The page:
Guest post by Finnegan Pierson
With plenty of news stories revolving around how Facebook and other big internet companies use the data they collect from us, you may be wondering what other aspects of your life are affected by data collection. In fact, the number of areas of your life that are touched by data analysis might surprise you.
1. Online Shopping
Online shopping is an easy one. Every single online shopping site you use tracks your browsing history of the site’s products to serve them up to you later in highly targeted ads as a way of reminding you of purchases you may have been researching on their site and added to your cart, but didn’t purchase immediately.
Google takes that a step further by analyzing your search history to serve you ads that are relevant to the things you have been looking at online. Facebook does something similar, which is why when you publicly announce your divorce you may start seeing ads for divorce lawyers in your area. Data is used to analyze all of our activity online to sell us products right when the data says we will be most willing to buy them.
Our banks use big data to keep our financial information safe, too. They can tell by analyzing your spending patterns whether or not new purchases on your credit card are your purchases. That is why when you head out to buy a new 70″ 4K TV, you will get a call from your creditor to make sure it is really you buying that big-ticket item.
Most banks can also spot identity theft and take steps to stop it before you can. For example, if a mother of two does most of her shopping at Whole Foods but suddenly there are lots of little purchases at gas stations and convenience stores all over town, the bank knows something is up. They will contact their customer to ask about the purchases to establish whether or not the customer’s debit card has been lost and might need to be frozen and replaced.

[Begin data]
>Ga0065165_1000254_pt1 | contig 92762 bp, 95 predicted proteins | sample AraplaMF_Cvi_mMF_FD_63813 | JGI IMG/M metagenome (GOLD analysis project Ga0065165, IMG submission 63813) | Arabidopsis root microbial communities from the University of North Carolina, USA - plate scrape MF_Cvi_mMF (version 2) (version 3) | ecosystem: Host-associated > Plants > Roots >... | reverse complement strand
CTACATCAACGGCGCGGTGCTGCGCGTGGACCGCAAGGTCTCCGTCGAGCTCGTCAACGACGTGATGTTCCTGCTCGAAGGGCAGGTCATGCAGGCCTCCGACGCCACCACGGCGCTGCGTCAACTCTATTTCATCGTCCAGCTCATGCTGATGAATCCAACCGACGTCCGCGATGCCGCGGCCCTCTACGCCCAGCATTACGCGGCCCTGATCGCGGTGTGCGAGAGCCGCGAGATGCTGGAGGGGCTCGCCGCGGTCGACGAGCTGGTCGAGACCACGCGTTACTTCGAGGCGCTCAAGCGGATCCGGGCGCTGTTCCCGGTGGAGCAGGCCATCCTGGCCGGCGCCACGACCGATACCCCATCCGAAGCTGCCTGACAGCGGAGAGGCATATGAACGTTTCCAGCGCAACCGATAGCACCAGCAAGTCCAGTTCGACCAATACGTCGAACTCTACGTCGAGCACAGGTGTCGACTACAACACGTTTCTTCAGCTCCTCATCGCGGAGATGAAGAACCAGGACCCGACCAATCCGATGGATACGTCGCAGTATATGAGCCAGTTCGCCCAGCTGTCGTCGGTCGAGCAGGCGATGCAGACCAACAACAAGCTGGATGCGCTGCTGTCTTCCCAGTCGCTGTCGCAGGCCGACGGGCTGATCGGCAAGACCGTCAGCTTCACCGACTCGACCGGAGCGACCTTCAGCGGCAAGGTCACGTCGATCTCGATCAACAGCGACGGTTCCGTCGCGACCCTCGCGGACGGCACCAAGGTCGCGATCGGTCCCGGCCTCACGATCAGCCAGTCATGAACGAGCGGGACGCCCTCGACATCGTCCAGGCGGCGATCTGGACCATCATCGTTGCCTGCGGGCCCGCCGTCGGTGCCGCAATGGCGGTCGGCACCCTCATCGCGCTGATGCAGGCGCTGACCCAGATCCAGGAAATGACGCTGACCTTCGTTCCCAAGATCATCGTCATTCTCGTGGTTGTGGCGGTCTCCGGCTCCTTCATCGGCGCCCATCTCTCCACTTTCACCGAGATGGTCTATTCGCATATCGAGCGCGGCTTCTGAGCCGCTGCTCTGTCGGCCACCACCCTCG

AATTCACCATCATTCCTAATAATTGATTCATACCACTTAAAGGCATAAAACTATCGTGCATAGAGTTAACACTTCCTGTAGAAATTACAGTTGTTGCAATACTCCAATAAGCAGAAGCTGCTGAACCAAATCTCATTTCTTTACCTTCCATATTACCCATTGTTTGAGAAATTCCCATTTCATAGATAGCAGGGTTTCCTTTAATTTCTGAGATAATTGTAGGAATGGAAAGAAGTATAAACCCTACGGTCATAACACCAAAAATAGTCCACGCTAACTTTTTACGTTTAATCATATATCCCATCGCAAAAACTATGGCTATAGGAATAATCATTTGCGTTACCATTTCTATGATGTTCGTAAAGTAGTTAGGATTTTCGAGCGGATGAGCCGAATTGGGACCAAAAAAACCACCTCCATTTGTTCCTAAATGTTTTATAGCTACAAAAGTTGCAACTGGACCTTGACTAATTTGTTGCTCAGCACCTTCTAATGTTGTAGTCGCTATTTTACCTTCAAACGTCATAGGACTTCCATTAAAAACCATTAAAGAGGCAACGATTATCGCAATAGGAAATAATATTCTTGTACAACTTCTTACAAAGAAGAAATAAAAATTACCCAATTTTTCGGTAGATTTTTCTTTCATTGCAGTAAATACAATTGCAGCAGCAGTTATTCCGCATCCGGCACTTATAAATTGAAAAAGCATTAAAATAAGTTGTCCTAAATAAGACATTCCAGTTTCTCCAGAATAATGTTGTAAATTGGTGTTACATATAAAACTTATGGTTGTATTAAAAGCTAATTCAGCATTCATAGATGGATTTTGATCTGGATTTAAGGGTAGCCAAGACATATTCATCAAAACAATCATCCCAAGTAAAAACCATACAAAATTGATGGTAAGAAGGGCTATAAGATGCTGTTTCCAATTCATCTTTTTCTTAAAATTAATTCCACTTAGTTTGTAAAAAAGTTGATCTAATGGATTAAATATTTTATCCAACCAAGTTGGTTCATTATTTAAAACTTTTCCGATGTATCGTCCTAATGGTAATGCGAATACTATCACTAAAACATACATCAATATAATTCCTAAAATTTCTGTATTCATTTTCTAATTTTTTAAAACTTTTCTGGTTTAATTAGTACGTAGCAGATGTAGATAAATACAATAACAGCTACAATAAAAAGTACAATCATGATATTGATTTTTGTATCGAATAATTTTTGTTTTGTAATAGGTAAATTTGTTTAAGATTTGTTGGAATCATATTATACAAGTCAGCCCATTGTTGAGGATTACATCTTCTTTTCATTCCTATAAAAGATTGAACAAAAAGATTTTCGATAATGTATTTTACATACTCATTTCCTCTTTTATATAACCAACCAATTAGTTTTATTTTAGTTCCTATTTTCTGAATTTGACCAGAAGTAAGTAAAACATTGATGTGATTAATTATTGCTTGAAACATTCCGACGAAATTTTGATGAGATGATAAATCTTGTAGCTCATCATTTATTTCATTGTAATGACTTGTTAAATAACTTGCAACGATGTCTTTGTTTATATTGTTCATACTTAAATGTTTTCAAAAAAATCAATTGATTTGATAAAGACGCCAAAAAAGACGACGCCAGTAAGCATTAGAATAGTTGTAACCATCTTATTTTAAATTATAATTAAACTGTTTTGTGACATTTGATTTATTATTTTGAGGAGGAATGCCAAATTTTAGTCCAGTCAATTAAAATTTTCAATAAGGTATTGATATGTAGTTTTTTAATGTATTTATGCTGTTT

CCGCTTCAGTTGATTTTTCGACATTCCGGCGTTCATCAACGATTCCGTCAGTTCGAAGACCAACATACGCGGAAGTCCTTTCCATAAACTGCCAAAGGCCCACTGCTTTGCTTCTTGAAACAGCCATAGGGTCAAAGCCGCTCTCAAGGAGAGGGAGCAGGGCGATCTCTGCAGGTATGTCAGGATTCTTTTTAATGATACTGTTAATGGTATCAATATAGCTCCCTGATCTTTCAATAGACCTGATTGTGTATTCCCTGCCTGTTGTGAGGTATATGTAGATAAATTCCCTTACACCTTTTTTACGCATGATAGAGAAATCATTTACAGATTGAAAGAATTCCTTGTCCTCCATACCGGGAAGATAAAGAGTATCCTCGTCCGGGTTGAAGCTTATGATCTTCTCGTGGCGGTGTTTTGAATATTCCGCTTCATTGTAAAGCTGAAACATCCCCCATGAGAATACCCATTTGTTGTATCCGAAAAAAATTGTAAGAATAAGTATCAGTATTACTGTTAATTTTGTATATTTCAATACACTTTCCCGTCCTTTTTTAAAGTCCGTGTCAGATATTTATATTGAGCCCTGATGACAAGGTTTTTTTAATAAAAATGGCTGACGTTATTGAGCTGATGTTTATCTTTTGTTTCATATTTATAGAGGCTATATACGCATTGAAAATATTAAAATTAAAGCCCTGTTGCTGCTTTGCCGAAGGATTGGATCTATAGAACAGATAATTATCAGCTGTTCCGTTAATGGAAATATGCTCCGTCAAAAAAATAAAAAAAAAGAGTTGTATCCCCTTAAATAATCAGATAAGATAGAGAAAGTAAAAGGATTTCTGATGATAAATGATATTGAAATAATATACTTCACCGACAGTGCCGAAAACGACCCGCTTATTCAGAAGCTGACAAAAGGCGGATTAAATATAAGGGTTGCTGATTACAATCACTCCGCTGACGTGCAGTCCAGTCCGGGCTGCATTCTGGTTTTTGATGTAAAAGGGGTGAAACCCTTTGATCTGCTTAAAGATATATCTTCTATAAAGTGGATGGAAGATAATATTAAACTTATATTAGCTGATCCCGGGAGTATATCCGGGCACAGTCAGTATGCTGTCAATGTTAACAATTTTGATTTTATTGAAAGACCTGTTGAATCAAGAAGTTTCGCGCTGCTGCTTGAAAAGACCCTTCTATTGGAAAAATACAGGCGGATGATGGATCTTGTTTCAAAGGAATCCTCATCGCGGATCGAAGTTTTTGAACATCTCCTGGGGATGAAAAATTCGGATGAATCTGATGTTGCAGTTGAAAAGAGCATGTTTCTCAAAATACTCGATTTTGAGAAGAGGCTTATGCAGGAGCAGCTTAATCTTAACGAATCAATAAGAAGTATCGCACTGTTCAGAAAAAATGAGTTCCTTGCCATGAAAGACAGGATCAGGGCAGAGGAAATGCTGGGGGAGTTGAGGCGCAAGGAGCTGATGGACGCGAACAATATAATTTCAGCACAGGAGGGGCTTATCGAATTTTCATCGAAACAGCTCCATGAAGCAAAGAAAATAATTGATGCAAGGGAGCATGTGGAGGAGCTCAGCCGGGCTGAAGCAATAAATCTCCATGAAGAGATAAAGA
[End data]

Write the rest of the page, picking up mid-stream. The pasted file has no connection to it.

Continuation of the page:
3. Music & Media
Data also has a significant effect on the music and media that you are exposed to if you use online streaming services like Pandora and Netflix. Both of these services use an algorithm that analyzes the shows that you have watched and liked to recommend you new shows and music the algorithm thinks you will enjoy.
If you start watching a lot of stand-up comedy on Netflix, pretty soon all of your recommendations will be for new stand-up comedy specials because the algorithm knows you like stand-up comedy. The same is accurate for how Pandora’s music genome project works. Most people tend to like a genre of music, and as you thumbs up more music that belongs to a specific style and sound, you will start to get more of those same songs as recommendations. That is all thanks to the way companies are using data to analyze your behavior.
4. Fighting Crime
Big data also plays a role in helping police officers and first responders to know where they might be needed most given a set of factors. It can help a precinct know when to station extra officers to cover an area to help prevent crimes before they have even taken place.
At the home user’s level, big data is also helping keep your home secure. A home security system installed in your house connects to a database of operators who can instantly analyze any problems detected by the system and alert you whether you are there or not. Some security systems can even help simulate your usual home activity by turning on lights and the TV at specified times when you will be out of town.
As you can see, there are a variety of ways that companies are using data that impacts our everyday life in ways that you probably never even imagined. That impact is only going to grow over time, as more and more about our personalities and living habits are analyzed by algorithms designed to understand very specific things about us.